• Please go through the comments and try to understand them.

Open in OnlineGDB

// C Program to Simulate C-LOOK Disk Scheduling Algorithm
// Visit www.nanogalaxy.org for more programs.

int absoluteValue(int); // Declaring function absoluteValue

void main()
    int queue[25],n,headposition,i,j,k,seek=0, maxrange,
    float averageSeekTime;

    // Reading the maximum Range of the Disk. 
    printf("Enter the maximum range of Disk: ");
    // Reading the number of Queue Requests(Disk access requests)
    printf("Enter the number of queue requests: ");
    // Reading the initial head position.(ie. the starting point of execution)
    printf("Enter the initial head position: ");
    // Reading disk positions to be read in the order of arrival
    printf("Enter the disk positions to be read(queue): ");
    for(i=1;i<=n;i++)   // Note that i varies from 1 to n instead of 0 to n-1
        scanf("%d",&temp);  //Reading position value to a temporary variable
        //Now if the requested position is greater than current headposition,
        //then pushing that to array queue1
            queue1[temp1]=temp; //temp1 is the index variable of queue1[]
            temp1++; //incrementing temp1
        else    //else if temp < current headposition,then push to array queue2[]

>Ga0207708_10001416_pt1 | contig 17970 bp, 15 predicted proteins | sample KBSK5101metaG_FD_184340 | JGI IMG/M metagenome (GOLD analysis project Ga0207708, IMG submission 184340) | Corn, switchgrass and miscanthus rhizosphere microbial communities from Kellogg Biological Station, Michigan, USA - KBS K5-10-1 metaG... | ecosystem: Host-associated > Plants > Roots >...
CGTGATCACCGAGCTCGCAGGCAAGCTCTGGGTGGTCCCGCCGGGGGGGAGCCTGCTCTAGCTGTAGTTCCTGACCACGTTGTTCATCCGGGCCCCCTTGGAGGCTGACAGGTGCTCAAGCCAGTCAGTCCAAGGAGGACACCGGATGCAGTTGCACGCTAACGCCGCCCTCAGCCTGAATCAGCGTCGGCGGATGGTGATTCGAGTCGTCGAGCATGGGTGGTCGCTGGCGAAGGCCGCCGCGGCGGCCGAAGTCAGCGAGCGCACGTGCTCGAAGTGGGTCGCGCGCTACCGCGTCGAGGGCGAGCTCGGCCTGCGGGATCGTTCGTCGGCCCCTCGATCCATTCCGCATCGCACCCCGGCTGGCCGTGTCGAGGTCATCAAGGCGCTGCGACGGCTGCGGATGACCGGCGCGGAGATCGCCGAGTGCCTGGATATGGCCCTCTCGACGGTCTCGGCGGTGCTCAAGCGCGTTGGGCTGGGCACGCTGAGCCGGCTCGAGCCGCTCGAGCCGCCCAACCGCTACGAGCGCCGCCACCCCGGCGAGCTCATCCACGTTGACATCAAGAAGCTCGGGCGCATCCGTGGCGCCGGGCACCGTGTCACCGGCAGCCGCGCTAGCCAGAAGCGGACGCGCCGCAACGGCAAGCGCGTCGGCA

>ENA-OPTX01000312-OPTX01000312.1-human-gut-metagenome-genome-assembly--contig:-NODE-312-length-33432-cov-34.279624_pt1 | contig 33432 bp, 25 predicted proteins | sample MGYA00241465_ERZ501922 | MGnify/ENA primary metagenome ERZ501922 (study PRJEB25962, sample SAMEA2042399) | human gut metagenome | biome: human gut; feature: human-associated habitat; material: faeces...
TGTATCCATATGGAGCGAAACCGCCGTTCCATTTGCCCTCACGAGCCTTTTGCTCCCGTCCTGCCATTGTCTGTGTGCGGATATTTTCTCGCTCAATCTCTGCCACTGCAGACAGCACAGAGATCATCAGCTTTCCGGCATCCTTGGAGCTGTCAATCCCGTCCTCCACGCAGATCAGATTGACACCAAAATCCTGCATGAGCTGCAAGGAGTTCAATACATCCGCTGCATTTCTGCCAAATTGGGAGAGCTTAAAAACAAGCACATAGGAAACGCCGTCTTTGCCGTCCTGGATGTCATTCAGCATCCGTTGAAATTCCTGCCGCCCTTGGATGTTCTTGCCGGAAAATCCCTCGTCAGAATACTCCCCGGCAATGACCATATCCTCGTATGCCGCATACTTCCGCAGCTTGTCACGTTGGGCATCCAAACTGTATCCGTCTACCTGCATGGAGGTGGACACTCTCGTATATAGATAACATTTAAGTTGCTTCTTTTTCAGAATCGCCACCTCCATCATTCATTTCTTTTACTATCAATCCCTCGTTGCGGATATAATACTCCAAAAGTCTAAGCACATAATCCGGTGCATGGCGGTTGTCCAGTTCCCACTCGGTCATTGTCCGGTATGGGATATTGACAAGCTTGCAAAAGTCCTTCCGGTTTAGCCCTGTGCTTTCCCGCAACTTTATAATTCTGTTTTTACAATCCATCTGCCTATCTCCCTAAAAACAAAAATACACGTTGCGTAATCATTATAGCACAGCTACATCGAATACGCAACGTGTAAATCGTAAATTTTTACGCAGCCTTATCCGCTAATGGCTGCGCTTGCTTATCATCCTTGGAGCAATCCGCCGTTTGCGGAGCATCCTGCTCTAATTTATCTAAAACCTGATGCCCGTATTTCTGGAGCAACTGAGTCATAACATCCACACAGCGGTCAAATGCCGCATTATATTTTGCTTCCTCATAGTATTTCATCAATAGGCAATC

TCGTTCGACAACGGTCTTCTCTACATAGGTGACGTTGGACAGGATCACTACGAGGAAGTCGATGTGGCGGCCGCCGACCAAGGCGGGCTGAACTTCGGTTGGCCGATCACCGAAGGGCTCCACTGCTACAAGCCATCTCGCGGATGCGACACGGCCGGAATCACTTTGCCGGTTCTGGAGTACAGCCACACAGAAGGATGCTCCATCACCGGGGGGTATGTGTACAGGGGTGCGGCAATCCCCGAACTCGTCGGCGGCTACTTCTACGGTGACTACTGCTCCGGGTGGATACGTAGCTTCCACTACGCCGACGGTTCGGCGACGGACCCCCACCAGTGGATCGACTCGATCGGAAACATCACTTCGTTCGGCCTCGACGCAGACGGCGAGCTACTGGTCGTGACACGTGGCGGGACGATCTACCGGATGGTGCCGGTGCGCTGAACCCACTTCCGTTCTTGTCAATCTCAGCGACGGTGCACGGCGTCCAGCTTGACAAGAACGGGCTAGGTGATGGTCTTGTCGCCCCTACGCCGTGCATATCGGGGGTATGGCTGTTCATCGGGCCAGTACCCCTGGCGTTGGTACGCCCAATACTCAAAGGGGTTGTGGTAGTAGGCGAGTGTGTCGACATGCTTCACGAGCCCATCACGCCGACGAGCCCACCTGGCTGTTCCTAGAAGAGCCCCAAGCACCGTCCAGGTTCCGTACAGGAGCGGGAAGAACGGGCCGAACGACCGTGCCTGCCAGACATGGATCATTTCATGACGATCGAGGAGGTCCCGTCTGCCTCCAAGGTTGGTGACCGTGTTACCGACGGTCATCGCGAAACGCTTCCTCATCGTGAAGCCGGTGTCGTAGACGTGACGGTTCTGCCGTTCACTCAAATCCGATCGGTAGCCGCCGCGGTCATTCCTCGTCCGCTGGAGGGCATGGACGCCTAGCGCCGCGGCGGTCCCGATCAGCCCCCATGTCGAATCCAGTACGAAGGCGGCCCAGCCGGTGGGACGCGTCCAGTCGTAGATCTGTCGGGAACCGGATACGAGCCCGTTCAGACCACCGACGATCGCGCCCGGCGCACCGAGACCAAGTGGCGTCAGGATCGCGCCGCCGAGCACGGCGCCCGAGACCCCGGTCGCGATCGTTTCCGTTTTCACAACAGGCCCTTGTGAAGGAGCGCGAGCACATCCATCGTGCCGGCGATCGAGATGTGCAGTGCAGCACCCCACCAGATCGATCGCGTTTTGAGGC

queue2[temp2]=temp; //temp2 is the index variable of queue2[]
    //Now we have to sort the two arrays
    //SORTING array queue1[] in ascending order
    //SORTING array queue2[] in ascending order
    //Copying first array queue1[] into queue[]
    //Moving Disk head to the inner most requested cylinder,
    //because this is Circular LOOK.
    //Copying second array queue2[] after that first one is copied, into queue[]
    //At this point, we have the queue[] with the requests in the 
    //correct order of execution as per C-LOOK algorithm.
    //Now we have to set 0th index of queue[] to be the initial headposition. 
    // Calculating SEEK TIME. seek is initially set to 0 in the declaration part.
    for(j=0; j<n; j++) //Loop starts from headposition. (ie. 0th index of queue) 
        // Finding the difference between next position and current position.
        difference = absoluteValue(queue[j+1]-queue[j]);
        // Adding difference to the current seek time value
        seek = seek + difference;
        // Displaying a message to show the movement of disk head
        printf("Disk head moves from position %d to %d with Seek %d \n", 
        queue[j], queue[j+1], difference);
    // Calculating Average Seek time 
    averageSeekTime = seek/(float)n;
    //Display Total and Average Seek Time(s)
    printf("Total Seek Time= %d\n", seek);
    printf("Average Seek Time= %f\n", averageSeekTime);

// Defining function absoluteValue
int absoluteValue(int x)
        return x;
        return x*-1;

//Code by Nived Kannada


Sample Output of the Program

If you have any doubts regarding this program, please let us know in the comments section below. Happy coding!